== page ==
Questions & Answers: International Day for the elimination of violence against women - EU monitor

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Tuesday, March 31, 2020

Questions & Answers: International Day for the elimination of violence against women

Source: European Commission (EC) i, published on Friday, November 24 2017.


What is the Commission doing to tackle sexual harassment?

The Commission has dedicated 2017 to the fight against violence against women across the EU and is running a social media campaign to raise awareness and take a clear stand against violence against women.

The Commission is funding concrete projectsto work on prevention, awareness raising and concrete actions, such as making sure that all professionals involved in helping these women are well trained with 15 million euros. Women should be able to trust that their voice will be taken seriously; which in turn will make them more likely to report harassment or sexual violence.

In May 2017, the Council adopted a decision on signingthe Council of Europe Istanbul Convention, following a proposal by the Commission (see statement). The Istanbul Convention is a legally-binding treaty that aims at combatting violence against women and girls, at preventing violence, at protecting victims and at ending impunity of perpetrators. The Commission have taken the first important step in committing the European Union as a full-fledged Party to the Convention under international law. Negotiations on the conclusion decision, which will allow for the ratification of the Convention by the EU, are ongoing. The European Parliament needs to consent to the conclusion of the agreement by the EU prior to the adoption of the conclusion decision by the Council.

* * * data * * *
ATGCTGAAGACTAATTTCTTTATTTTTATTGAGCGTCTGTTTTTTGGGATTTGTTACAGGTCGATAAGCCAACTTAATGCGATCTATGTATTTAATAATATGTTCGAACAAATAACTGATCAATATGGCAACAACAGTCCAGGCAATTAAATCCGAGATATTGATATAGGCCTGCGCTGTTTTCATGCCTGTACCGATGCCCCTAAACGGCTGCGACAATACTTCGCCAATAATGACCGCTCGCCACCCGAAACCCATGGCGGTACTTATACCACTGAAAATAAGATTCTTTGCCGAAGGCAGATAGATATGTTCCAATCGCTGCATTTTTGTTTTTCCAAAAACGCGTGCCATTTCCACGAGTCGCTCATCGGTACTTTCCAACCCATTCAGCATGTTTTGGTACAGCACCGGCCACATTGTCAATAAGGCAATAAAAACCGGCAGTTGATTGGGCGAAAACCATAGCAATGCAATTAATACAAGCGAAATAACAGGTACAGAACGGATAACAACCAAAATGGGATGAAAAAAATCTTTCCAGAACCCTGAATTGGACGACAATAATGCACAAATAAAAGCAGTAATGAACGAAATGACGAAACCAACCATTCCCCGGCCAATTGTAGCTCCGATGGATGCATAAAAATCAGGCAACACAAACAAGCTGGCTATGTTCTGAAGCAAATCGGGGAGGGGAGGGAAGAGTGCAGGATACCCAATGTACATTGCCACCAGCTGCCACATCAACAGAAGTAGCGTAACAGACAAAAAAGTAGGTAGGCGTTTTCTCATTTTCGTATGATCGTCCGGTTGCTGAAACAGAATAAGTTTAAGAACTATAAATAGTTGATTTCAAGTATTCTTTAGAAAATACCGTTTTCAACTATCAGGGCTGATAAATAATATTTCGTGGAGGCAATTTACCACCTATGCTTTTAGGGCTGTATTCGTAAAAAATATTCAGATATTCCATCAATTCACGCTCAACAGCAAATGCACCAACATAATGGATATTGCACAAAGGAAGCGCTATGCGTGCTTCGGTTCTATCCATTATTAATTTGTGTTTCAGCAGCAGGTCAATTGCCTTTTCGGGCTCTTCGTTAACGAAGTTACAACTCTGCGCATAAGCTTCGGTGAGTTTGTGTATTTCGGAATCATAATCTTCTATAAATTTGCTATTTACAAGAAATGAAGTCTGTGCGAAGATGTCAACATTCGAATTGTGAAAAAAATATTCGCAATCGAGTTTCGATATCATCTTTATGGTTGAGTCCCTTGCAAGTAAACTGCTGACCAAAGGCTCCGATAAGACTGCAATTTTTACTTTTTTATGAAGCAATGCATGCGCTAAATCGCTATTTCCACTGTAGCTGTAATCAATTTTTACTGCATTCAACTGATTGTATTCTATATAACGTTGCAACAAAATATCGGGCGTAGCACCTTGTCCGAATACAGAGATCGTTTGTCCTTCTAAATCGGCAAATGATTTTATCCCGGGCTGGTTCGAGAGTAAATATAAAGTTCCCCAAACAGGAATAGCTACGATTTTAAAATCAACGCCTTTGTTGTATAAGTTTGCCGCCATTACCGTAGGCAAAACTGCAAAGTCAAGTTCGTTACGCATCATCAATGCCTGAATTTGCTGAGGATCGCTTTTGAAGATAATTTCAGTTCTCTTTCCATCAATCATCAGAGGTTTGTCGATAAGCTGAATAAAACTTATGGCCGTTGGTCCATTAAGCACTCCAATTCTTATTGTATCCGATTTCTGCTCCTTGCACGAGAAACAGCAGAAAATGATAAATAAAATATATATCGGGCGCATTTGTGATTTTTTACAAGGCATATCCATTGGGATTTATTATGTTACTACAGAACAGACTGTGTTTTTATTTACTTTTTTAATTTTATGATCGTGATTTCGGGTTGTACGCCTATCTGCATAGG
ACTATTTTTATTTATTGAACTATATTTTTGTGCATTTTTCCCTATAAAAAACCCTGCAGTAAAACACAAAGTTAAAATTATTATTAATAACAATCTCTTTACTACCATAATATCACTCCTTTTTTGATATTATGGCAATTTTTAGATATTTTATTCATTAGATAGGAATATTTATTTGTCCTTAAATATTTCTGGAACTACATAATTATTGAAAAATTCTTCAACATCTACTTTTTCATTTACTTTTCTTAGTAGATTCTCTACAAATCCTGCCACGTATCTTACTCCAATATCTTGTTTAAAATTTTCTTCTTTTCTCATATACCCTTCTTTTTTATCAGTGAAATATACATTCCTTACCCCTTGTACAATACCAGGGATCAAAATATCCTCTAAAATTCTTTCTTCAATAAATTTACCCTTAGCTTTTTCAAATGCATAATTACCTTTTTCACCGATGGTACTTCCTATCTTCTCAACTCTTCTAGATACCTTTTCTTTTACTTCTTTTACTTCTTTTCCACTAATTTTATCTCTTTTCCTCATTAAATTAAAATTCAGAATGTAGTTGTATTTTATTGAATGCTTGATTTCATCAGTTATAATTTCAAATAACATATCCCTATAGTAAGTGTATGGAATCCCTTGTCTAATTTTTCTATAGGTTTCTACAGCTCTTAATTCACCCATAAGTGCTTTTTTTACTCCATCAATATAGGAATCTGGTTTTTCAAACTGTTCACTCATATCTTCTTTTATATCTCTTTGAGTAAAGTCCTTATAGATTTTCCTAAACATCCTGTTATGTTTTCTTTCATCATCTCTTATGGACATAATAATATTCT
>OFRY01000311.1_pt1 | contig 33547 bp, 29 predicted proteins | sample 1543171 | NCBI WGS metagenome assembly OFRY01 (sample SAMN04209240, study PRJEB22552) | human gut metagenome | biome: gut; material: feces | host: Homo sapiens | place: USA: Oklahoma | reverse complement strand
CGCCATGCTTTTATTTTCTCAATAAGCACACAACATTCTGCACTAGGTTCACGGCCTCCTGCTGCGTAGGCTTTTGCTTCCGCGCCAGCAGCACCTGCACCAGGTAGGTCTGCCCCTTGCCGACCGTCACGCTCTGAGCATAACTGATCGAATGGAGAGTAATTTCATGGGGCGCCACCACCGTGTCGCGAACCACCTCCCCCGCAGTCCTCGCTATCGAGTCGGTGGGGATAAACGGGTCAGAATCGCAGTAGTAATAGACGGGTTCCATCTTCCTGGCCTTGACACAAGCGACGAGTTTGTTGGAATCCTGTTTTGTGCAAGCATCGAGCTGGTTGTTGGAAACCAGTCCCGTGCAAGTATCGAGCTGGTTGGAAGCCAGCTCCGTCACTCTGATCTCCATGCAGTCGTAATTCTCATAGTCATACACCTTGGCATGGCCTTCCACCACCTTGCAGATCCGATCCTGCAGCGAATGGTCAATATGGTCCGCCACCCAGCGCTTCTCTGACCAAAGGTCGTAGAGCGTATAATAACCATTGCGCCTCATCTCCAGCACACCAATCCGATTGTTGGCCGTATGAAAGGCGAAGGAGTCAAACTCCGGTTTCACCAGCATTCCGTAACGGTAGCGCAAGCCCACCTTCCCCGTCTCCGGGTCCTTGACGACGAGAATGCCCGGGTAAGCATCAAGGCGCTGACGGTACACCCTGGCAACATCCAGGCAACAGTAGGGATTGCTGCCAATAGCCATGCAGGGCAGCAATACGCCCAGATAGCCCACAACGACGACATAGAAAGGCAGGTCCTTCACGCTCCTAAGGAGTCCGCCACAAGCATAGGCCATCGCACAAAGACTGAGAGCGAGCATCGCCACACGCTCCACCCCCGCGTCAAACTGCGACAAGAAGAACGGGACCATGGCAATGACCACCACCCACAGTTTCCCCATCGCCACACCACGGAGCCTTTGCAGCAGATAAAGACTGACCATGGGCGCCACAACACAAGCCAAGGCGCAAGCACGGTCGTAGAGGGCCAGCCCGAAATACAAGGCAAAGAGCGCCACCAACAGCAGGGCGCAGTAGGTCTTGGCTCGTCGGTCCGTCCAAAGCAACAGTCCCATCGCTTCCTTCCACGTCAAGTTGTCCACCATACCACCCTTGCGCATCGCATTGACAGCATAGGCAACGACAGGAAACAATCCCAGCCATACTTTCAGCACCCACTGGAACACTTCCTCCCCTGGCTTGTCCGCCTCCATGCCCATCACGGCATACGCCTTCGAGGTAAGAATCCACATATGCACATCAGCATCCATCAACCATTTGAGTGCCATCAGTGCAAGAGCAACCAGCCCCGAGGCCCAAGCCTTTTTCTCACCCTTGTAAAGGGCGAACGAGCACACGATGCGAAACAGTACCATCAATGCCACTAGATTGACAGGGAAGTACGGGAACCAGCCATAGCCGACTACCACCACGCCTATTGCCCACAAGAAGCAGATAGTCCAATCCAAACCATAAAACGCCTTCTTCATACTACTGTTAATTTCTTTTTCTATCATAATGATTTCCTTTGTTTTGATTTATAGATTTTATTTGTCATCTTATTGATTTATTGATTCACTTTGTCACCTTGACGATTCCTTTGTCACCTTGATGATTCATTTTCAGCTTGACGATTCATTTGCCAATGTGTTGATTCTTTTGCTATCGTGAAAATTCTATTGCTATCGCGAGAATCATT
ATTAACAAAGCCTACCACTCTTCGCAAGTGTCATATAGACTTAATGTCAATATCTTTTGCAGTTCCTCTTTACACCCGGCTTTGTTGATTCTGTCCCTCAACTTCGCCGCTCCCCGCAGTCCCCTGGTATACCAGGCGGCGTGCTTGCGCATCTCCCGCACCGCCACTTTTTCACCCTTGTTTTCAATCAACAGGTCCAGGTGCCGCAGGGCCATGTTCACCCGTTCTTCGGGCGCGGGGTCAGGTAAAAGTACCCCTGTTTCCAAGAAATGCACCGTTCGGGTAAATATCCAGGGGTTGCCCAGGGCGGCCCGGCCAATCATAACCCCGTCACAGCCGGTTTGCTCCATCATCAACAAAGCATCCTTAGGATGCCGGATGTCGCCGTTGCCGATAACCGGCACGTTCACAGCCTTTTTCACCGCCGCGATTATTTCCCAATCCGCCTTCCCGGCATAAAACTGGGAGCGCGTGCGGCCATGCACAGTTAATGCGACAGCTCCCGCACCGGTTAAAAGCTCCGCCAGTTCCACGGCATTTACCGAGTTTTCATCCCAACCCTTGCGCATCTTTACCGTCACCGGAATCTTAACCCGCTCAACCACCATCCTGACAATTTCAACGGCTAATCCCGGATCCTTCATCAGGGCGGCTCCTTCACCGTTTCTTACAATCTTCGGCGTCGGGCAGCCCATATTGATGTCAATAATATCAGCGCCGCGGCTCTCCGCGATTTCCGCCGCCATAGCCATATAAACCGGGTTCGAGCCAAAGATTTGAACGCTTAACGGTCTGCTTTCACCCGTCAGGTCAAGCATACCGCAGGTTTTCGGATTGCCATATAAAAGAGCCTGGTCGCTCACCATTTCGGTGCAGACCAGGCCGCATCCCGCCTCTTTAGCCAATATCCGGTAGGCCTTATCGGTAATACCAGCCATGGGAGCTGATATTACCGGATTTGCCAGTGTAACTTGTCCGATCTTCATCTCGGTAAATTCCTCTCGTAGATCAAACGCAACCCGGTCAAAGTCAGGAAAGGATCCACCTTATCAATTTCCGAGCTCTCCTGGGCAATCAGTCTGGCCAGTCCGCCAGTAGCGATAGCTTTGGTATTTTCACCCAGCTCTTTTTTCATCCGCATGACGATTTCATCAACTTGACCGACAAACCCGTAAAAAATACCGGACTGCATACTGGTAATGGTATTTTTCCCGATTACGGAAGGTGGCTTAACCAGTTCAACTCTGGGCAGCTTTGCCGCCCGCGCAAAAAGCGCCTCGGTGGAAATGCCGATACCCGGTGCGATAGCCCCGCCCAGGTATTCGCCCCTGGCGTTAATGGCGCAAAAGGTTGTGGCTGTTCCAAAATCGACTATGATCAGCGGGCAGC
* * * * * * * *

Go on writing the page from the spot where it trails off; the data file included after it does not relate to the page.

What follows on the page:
In other areas, funding is also available. Erasmus+ supports projects and partnerships between education institutions aimed at tackling discrimination based on gender, as well as projects tackling gender-based violence in sport such as the VOICE project (Voices for truth and dignity - combatting sexual violence in European Sport through the voices of those affected).

What is the Commission doing internally to protect its staff?

The Commission has a zero tolerance policy for any form of harassment. Our internal rules require all our staff to behave with integrity and forbid any form of harassment.

Since 2006, we have measures in place to prevent all forms of harassment in the European Commission. The recently adopted diversity and inclusion strategy reinforces these measures and includes further preventive measures